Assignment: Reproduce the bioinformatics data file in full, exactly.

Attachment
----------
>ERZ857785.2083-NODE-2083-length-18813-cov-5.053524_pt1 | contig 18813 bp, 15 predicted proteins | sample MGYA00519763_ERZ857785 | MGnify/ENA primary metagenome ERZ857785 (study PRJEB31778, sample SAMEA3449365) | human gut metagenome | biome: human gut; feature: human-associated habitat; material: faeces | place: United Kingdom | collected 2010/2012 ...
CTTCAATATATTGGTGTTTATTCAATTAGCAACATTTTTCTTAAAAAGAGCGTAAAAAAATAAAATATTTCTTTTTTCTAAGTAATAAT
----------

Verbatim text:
>ERZ857785.2083-NODE-2083-length-18813-cov-5.053524_pt1 | contig 18813 bp, 15 predicted proteins | sample MGYA00519763_ERZ857785 | MGnify/ENA primary metagenome ERZ857785 (study PRJEB31778, sample SAMEA3449365) | human gut metagenome | biome: human gut; feature: human-associated habitat; material: faeces | place: United Kingdom | collected 2010/2012 ...
CTTCAATATATTGGTGTTTATTCAATTAGCAACATTTTTCTTAAAAAGAGCGTAAAAAAATAAAATATTTCTTTTTTCTAAGTAATAAT